simple reason that all legumes encourage the same group of soil pathogens. In view
of this, a bean grower should plant a crop that is not closely related, like oats,
rye, sorghum, etc. The legumes, however, are excellent cover crops to plant in
rotation with all other vegetable crops except the table legumes. Legumes, as
cover crops, not only provide the general soil benefits which can be derived from
the non-legume cover crops, but can add considerable amounts of nitrogen to the
soil. It has been shown that a good crop of soybeans can add as much as 300 pounds
of nitrogen per acre if turned under green. Considering the value of added
nitrogen, possible reduction in soil diseases and general benefits to soil con-
ditioning, legumes certainly are worthwhile cover crops.

In addition to the potential benefits to be derived from a cover crop,
growers should consider undesirable side effects such as nematode susceptibility,
hard seed germinating over a period of years creating new weed pests, slow break-
down of plant residue which might interfere with subsequent vegetable production
operations, etc.

Some of the cover crops that have been grown in Florida with success

(1) Legumes: Cowpeas (southern peas), soybeans, pigeon pea,
hairy indigo, vetch, several clovers, crotalaria

(2) Grasses: Oats, barley, rye, sorghums

Cover cropping is an old, proven practice which can return many benefits
to the grower of vegetables on most of our mineral soils. Although not easily
measured in increased yields and net returns, growers can rest assured that the
benefits which may be derived from cover cropping can be quite significant.




C. Weed Control Between the Seasons

The Florida vegetable season is nearing an end in South and Central
Florida and many growers are thinking of next season's plans. Included in the
planning should be a program to control problem or noxious weed species during
the fast approaching "off-season" months. Some of the areas to consider are:
(1) ditchbanks, (2) fence rows and border areas, (3) patches of hard-to-control
perennial weeds in cropping areas, (4) around buildings and equipment storage
areas, and (5) the cropping area to prevent a build-up of weed seeds in the
soil. Each of these areas was touched on in previous articles in this newsletter.

Dealing with the problem areas mentioned is usually put off during the
production year because of more pressing chores of the time. Certainly, some
practices utilized by growers during the off-season help to control weed problems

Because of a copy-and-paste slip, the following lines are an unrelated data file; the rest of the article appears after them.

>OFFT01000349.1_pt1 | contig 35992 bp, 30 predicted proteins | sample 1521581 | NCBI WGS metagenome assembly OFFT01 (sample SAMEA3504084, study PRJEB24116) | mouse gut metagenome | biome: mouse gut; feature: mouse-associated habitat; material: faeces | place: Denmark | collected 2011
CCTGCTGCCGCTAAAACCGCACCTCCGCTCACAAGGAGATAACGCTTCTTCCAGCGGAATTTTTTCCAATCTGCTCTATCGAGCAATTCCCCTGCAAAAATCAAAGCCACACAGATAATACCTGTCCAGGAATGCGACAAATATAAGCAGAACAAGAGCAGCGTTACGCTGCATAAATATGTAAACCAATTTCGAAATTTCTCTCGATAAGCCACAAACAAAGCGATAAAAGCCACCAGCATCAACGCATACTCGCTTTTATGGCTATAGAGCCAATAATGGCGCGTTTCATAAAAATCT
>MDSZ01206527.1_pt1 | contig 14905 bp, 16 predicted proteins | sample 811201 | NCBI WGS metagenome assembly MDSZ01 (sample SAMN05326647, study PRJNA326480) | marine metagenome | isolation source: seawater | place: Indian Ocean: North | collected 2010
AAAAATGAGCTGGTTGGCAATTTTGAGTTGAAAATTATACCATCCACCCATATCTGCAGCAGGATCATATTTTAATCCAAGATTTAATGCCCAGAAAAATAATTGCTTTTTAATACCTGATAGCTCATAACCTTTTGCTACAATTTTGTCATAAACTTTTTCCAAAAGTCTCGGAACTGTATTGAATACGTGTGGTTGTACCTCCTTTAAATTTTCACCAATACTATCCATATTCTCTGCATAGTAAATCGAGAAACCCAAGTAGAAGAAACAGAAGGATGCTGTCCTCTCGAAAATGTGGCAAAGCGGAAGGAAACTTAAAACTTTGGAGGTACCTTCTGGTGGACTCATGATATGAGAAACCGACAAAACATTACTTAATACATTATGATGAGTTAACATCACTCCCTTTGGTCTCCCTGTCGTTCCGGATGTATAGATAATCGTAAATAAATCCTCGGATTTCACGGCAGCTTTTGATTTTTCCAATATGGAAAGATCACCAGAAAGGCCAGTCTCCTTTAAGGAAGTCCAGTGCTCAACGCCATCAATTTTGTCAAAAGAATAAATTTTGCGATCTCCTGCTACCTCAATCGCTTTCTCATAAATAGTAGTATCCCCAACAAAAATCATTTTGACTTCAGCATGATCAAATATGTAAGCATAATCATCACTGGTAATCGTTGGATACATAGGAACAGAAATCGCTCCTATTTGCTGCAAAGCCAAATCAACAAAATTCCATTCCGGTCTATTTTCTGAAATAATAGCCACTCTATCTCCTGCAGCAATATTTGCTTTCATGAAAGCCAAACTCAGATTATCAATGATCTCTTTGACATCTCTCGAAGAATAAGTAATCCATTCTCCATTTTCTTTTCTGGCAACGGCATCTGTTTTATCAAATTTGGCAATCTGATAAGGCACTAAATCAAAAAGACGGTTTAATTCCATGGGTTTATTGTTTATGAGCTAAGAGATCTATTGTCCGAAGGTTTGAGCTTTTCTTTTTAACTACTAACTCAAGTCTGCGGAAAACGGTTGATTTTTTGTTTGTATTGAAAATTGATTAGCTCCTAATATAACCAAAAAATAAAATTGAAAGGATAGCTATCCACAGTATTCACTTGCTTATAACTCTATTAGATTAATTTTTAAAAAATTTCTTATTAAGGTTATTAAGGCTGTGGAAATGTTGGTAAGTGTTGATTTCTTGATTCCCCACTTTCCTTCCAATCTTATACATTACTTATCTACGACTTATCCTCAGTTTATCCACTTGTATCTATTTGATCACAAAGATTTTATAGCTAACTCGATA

in the cropping area--flooding, cover crops, cultivation, etc. Other areas such
as border areas or fence rows have been recently characterized as the most poorly
managed areas on the farm in regards to weed control. These areas have become
sources or pools of weed seeds for infesting the cropland. During the less hectic
off-season, an effort to keep weeds down in these areas can reduce weed pressures
in the cropping season.

Wide spectrum contact herbicides or in some instances "brush killer" hormone
type herbicides can be used if done with care and judicious application. The
misuse of these types of materials can result in injury to non-target plants by
drift or misdirected spraying. To avoid this problem, the use of spray additives
(foaming materials, thickening agents, etc.) and/or the use of appropriate nozzle
tips (foam, large particle-forming, or flood jet tips) should be used in addition
to proper application technique.

The use of cultural techniques in addition to herbicides can increase the
effectiveness of the weed control program if combined properly. For example, if
a broad-leaved perennial were a problem in a particular section of the field,
the following approach could be taken. Apply a "hormonal" type herbicide that
would be carried by the normal plant processes down into the roots of the weed.
After sufficient time to allow this movement to occur has elapsed, the area could
be plowed, disked, or mowed to stimulate a regrowth of the weeds. This would
serve to drain the supply of stored foods in the roots of the weed. After the
regrowth has reached a stage prior to maturity, a second cycle can be applied to
further drain the reserves of the population. Eventually, the perennial weed will
be killed so that no regrowth occurs.

In many instances, merely maintaining areas by mowing can reduce the potential
weed problems. Mowing existing weeds frequently enough to prevent seed production
accounts for the reduced potential. Occasional hand hoeing of problem spots can
also lead to a reduction in the seriousness of the problem.

In summary, the grower is urqed to consider the upcoming off-season as an
excellent time to deal with some of his lingering trouble spots of weeds. By
analyzing what and where the problems are and evaluating what combinations of
methods he has at his disposal, he can get a headstart on a weed control program
for next season's crop.



D. Florida State Horticultural Society